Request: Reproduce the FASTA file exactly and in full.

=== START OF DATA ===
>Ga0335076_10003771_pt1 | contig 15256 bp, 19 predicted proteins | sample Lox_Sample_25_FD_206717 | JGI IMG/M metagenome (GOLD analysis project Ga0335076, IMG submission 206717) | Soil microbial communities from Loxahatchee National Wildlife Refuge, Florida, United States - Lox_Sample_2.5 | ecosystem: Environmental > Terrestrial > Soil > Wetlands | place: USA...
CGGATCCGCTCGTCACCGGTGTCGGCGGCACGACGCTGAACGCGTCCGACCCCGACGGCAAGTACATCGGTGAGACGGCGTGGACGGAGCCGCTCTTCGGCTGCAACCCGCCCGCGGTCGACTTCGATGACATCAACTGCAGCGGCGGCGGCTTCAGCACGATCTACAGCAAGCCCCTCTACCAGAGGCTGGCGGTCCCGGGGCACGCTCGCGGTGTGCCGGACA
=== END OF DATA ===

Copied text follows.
>Ga0335076_10003771_pt1 | contig 15256 bp, 19 predicted proteins | sample Lox_Sample_25_FD_206717 | JGI IMG/M metagenome (GOLD analysis project Ga0335076, IMG submission 206717) | Soil microbial communities from Loxahatchee National Wildlife Refuge, Florida, United States - Lox_Sample_2.5 | ecosystem: Environmental > Terrestrial > Soil > Wetlands | place: USA...
CGGATCCGCTCGTCACCGGTGTCGGCGGCACGACGCTGAACGCGTCCGACCCCGACGGCAAGTACATCGGTGAGACGGCGTGGACGGAGCCGCTCTTCGGCTGCAACCCGCCCGCGGTCGACTTCGATGACATCAACTGCAGCGGCGGCGGCTTCAGCACGATCTACAGCAAGCCCCTCTACCAGAGGCTGGCGGTCCCGGGGCACGCTCGCGGTGTGCCGGACA